The Unbolused Cookie

Embracing both the planned and the unplanned.

Why I Run.

Gabrielle Sharkey-Oldfield

Why I Run.
Saturday, April 29, 2017

Everyone has a different reason for running.  For some, it is a magical experience full of endorphins, grace, and speed.  Some people run and contemplate the wonder of life and find it calms and quiets their minds.  

My experience is nothing like that.

I run because I can and each time I do it, I am totally amazed it is happening.  My runs all start something like this:

Me:  I should try to get a run in.

Also Me:  I really don't feel like running, I could do some weights and then run tomorrow.

Me:  I could run for five minutes, couldn't I?  Seriously, that is not committing to much of anything.

Also Me: Ok, it's settled, I'm running for five minutes.

If I'm running on the treadmill, the next 15+ minutes go like this:

Me: Ok, I've been running two minutes and I'm still breathing pretty well, I can totally do this for five minutes.

Also Me: Because I walked the first one minute forty seconds, I should probably run until the timer hits 6:40 so I get a true five minutes in.

Me: Who runs to 6:40??? That's ridiculous.  A nice even 10-minutes makes more sense.

Also Me: Because I walked that first one minute forty seconds, I could probably run until the time shows 11:40 so it is an even 10-minute run.

Me: I hate those weird, uneven times, I'm going to wait until I hit twelve minutes on the timer.

Me: I feel pretty good, I can probably go at least one more minute at a faster pace.

Seriously, this is what it is like for me EVERY time.  When I'm running a 5K the conversation revolves around whether or not I can tough it out through one more song on my iPod.  Or maybe one of my favorite songs comes on and SURELY I would not want to waste WALKING while my favorite song is on.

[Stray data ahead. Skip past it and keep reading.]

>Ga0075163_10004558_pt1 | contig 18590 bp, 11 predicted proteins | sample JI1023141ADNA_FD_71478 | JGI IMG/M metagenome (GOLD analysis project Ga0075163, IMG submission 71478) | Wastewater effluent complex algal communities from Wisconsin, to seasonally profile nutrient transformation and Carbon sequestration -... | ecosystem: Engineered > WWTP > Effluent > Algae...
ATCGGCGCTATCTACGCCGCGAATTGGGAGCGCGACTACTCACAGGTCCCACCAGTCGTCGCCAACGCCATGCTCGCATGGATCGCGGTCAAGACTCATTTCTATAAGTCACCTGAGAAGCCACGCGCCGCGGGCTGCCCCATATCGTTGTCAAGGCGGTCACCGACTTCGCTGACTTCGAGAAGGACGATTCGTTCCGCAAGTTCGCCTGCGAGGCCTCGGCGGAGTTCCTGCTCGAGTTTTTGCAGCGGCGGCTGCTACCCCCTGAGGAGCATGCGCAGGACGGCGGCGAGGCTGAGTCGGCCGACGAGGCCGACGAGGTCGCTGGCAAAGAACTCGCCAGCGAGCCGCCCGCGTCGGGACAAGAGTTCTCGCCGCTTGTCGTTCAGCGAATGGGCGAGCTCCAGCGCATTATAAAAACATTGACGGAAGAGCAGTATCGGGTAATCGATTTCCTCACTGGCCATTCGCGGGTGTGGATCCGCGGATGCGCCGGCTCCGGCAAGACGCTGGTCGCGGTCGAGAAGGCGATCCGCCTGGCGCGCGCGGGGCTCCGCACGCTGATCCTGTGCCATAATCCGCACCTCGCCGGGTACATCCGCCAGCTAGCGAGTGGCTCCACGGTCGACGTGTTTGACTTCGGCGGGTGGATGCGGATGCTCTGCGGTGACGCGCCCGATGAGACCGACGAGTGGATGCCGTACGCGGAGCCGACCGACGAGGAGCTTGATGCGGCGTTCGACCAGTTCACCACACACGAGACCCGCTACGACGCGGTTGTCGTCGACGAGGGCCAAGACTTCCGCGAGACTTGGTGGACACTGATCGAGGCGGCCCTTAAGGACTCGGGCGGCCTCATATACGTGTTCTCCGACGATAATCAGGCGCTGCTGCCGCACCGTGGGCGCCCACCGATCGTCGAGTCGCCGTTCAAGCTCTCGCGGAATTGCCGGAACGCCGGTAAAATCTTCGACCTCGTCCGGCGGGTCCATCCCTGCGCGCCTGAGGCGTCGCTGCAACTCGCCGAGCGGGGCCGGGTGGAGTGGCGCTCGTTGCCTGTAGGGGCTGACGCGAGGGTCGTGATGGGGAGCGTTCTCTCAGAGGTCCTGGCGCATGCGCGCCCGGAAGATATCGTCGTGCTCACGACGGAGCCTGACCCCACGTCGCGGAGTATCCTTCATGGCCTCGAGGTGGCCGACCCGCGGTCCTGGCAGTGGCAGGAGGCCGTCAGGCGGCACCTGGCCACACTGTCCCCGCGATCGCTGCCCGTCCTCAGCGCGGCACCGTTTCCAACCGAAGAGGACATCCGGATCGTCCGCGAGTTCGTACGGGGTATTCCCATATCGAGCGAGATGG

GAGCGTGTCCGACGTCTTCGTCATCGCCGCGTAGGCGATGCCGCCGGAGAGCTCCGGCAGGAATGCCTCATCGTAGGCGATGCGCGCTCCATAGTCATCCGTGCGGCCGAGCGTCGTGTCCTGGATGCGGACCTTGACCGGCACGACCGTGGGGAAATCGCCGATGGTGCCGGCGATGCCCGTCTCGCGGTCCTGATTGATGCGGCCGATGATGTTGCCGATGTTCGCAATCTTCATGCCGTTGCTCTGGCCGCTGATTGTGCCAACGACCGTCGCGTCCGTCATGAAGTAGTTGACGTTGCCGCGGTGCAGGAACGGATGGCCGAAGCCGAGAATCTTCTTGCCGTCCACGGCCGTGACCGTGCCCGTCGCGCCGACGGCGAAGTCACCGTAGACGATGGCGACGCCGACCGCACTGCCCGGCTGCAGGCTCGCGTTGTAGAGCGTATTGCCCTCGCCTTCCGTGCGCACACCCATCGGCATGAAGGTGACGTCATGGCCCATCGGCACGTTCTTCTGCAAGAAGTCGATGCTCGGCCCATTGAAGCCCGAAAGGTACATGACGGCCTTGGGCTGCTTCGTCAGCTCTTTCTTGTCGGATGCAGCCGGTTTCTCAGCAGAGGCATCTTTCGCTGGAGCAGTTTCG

When I ran a half-marathon, I did pretty well the first three miles using the song conversation.  The next five miles, it became geographic.  For example, "Gabe,  just run until you hit that curve in the trail."  If I arrived at the curve and there was a nice slope of downhill, I knew it would be silly to waste the gift of gravity, so I ran that next portion as well.  At mile eight, believe it or not, I hit a second wind AND my favorite clump of fun and fast songs came on, but from miles ten on I was back to geographical landmarks.  My goal was to finish in three and a half hours.  I finished in three hours 28 minutes.  

Whatever gets you out there, whatever gets you moving (running, hiking, biking), use it.  I always feel a sense of victory when I challenge myself and follow through.  Don't worry if you aren't in love with it at the beginning.  Maybe you will learn to love it.  Maybe you will just appreciate the fact that you are ABLE to do it.  Maybe you can encourage someone else to step out and give it a try.

Come on, you could surely get yourself out there for five minutes, couldn't you?